The link between surgery in the elderly and persistent postoperative cognitive dysfunction has been the subject of considerable debate. Intellectual impairment is common among elderly persons in the days after surgery and persists in a small proportion of cases. The frequency of persistent impairment (5 to 57 percent) and the degree of deficit vary greatly and are related to several factors (1,2). Methodological shortcomings in published studies have led to inconsistent findings (1,3), and long-term sequelae beyond about ten months have not been studied (3).
Several important hypotheses have not been explored adequately. For example, the nonidentification or exclusion of possible cases of dementia or neuropsychiatric disorders has precluded exploration of the hypothesis that surgery and anesthesia may provoke or accelerate cognitive impairment among elderly persons who have preexisting neuropathology (1).
In the forensic case presented here, a court was asked to determine the relationship between surgery and postoperative mental decline in an 81-year-old woman who had preexisting mild cognitive impairment and subcortical vascular disease. The woman sustained injury as a pedestrian in a motor vehicle accident in New South Wales, Australia, and was the plaintiff in a damages case; the defendants were the driver and the owner of the car. In relation to proceedings pursuant to the Motor Accidents Act 1988 (as amended) (4) for the awarding of damages for noneconomic loss—pain, suffering, and loss of amenities and expectation of life—I was asked by the plaintiff's solicitors to write a report describing the relationship between the accident and the plaintiff's mental decline and time to institutionalization and predicted death.
Mrs. L was an 81-year-old widow living in a retirement village. She had a three- to four-year history of poor short-term memory and mild disorientation, but her conversation skills were considered excellent and her behavior appropriate. She was described as being independent in activities of daily living and required minimal care. She could shower, dress, and cook for herself. She kept her room tidy, knew the village's meal times, and could move to and from the dining room independently. She was able to catch a bus to the local shopping center, shop independently, and book and attend social bus trips arranged by the retirement village. She knew the staff by name and also knew their functions at the village.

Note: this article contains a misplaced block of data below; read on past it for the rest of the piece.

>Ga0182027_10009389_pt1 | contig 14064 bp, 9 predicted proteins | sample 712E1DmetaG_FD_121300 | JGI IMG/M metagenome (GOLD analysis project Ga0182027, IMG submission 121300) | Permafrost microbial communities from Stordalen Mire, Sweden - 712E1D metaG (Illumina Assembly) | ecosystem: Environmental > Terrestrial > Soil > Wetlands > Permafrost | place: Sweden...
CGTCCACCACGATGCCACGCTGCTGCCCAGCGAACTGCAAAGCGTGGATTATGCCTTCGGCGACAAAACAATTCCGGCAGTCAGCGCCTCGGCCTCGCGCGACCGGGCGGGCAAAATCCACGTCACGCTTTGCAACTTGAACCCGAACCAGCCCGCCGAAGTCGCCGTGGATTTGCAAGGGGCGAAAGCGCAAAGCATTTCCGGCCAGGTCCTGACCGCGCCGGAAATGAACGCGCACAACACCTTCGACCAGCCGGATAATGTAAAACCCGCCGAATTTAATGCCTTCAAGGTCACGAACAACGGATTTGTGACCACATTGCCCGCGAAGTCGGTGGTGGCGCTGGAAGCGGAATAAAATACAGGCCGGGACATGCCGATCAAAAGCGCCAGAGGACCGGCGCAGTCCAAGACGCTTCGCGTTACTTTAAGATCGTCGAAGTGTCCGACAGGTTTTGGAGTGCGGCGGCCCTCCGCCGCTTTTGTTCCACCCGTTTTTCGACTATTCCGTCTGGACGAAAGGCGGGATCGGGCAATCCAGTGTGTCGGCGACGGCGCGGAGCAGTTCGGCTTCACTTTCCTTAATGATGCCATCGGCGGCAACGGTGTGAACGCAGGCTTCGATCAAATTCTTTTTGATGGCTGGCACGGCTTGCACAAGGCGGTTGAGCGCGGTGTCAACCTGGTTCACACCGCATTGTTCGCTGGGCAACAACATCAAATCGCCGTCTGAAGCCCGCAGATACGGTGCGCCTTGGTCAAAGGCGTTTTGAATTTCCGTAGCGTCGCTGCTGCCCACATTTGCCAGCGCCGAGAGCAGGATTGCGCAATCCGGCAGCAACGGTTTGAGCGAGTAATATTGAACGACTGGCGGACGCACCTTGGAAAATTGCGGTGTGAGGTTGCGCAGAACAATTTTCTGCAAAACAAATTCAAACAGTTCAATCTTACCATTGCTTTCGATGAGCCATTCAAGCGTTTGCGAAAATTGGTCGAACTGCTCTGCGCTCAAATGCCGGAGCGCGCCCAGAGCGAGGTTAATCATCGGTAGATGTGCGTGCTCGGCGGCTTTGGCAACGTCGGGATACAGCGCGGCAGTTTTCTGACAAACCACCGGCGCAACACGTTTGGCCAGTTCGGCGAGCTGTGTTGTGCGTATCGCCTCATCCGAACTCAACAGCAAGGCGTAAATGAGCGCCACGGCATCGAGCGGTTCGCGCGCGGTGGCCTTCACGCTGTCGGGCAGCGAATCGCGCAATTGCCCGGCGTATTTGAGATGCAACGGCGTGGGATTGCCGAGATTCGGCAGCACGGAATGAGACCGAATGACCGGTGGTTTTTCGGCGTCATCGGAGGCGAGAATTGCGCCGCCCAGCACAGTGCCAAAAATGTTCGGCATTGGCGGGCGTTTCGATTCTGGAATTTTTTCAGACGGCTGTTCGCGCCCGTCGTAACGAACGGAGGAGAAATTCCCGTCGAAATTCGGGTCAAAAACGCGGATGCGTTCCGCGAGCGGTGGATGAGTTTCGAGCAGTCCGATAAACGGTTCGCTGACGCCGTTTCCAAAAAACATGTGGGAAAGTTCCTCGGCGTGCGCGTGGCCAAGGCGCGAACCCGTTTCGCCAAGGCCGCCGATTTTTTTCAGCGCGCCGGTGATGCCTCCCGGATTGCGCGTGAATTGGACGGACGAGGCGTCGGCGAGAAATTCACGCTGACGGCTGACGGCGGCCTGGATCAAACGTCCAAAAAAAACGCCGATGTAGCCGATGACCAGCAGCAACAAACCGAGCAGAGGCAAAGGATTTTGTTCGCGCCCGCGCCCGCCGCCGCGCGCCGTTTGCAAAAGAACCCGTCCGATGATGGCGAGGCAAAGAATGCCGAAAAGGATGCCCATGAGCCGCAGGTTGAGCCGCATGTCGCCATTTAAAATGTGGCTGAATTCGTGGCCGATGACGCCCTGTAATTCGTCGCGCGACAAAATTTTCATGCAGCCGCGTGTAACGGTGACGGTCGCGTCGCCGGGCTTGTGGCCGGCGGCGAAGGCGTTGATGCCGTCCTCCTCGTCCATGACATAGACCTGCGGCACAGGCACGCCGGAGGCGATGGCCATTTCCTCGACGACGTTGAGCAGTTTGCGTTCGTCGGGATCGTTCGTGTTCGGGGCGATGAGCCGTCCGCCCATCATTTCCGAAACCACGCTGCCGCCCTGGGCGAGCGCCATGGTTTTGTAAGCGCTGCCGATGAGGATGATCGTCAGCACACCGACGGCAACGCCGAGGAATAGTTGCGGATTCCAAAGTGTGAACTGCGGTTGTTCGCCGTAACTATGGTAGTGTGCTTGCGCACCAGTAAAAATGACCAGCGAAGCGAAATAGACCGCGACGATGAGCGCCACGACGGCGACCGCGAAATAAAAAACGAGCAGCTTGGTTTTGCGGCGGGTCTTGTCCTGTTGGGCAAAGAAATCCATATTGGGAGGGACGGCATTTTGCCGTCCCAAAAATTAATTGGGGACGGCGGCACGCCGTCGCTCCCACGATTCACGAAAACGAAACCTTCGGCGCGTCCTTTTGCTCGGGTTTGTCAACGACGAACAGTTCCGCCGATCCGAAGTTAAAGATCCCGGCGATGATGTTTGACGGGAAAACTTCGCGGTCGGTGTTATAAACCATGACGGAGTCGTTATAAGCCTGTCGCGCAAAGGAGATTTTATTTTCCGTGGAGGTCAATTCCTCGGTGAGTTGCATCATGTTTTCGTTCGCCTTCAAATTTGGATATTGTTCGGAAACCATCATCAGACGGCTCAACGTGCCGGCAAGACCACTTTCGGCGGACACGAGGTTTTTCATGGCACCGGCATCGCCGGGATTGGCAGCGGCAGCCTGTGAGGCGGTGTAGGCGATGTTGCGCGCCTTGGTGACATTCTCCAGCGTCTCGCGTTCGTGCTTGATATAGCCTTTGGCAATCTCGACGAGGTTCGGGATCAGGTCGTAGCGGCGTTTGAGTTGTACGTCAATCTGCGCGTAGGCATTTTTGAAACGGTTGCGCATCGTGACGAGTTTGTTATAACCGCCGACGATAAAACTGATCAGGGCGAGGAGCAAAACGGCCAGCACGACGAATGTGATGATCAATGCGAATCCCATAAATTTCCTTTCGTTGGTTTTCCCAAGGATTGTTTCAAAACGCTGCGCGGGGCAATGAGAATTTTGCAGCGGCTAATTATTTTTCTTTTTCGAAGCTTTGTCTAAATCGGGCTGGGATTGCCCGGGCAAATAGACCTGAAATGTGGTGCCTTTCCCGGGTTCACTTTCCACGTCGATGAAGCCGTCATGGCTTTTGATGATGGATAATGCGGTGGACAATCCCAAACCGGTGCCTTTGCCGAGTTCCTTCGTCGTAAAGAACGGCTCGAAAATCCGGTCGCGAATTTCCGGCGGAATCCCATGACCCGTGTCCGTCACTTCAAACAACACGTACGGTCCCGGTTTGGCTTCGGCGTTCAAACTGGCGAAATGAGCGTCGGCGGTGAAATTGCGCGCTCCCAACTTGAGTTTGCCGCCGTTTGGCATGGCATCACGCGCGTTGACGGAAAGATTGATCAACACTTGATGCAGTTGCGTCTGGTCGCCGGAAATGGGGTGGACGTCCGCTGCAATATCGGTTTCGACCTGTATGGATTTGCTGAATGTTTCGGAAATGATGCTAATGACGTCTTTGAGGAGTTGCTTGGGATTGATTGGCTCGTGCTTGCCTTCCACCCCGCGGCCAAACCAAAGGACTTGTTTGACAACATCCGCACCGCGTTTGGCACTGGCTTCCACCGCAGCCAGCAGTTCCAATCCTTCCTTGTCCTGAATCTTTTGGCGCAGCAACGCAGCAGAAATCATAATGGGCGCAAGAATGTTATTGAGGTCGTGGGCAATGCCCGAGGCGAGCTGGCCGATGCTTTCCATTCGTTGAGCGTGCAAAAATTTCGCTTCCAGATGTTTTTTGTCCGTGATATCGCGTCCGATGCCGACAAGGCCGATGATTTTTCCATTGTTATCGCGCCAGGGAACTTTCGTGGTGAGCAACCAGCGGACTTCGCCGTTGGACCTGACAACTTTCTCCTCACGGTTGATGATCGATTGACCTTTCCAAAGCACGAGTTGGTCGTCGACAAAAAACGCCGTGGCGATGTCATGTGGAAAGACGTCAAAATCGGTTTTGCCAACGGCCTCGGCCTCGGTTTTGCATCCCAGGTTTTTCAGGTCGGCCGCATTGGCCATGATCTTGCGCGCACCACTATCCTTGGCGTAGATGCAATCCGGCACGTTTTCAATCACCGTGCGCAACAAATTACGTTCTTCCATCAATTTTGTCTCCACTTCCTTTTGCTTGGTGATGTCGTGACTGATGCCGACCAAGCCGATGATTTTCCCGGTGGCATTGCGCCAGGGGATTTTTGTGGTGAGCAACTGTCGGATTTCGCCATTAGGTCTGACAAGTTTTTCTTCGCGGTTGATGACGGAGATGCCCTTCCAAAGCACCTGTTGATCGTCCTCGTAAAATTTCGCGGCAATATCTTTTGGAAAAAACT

Mrs. L had a history of ischemic heart disease, for which she had undergone coronary artery bypass grafting more than ten years earlier, and breast cancer, for which she had undergone a left mastectomy many years earlier.
In late 1998 Mrs. L was knocked down by a vehicle being driven in reverse. When the ambulance arrived at the scene, Mrs. L was alert and oriented, her eyes were open, and she was able to comply with commands; she received a score of 15—the maximum score—on the Glasgow Coma Scale (5). The report of the emergency personnel noted that she did not lose consciousness. When Mrs. L arrived at the local hospital, the triage team observed no injuries except a fractured left neck of femur. There was no external evidence of head trauma.
On the same day, Mrs. L underwent surgery involving an open reduction and internal fixation of the femur with the insertion of a pin and plate. She required a blood transfusion. Her postoperative period was complicated by a deteriorating mental state. A computed tomographic brain scan indicated ischemic changes and frontotemporal atrophy. The results of other investigations—a full blood count with electrolytes, a hemoglobin test, a liver function test, a thyroid function test, and vitamin B12 and folate measurements—were unremarkable.
Thirteen days after her surgery, Mrs. L was transferred to the rehabilitation ward and was described as confused and disoriented. She received a score of 11 out of a possible 30 on the Mini Mental State Examination (MMSE). Her cognitive impairment was moderately severe throughout the admission, which prevented rehabilitation. She could not learn new techniques for walking and was unable to carry through a full rehabilitation program as a result of her moderately severe dementia. When Mrs. L was discharged, both the physiotherapist and the nursing staff said that she had been very confused and agitated, had shown limited progress, and needed direction and supervision. She required prompting for most simple tasks, was unable to follow instructions, and required supervision for all activities of daily living.
Six months later, having been admitted to a nursing home, Mrs. L continued to need the assistance of staff to get dressed, undressed, washed, and groomed. She was confused about time, place, and person. She had major difficulty with communication, particularly comprehension. She needed prompting to eat and drink as well as help opening food packages, and her food had to be cut up for her. She required a walking frame for mobilization and needed to be accompanied by staff when walking. Her local physician noted that her mental state, particularly her conversational skills, had deteriorated significantly since the accident. Mrs. L could no longer care for herself, was dependent on staff and family members for constant care and attention, and no longer went out.
Two years later, having deteriorated slowly over time, Mrs. L continues to be reliant on staff for almost all instrumental and basic activities of daily living. Specifically, she requires complete assistance to shower, dress, and use the toilet. She requires prompting and direction to attend the dining room for meals, although she can feed herself. She moves around with a walking frame or a wheelchair and is not capable of any independent activity outside the nursing home. At the time of assessment, Mrs. L's medications included 80 mg of furosemide daily, 150 mg of ranitidine twice daily, 20 mg of tamoxifen daily, 1 mg of lorazepam daily, and 5 mg of enalapril daily.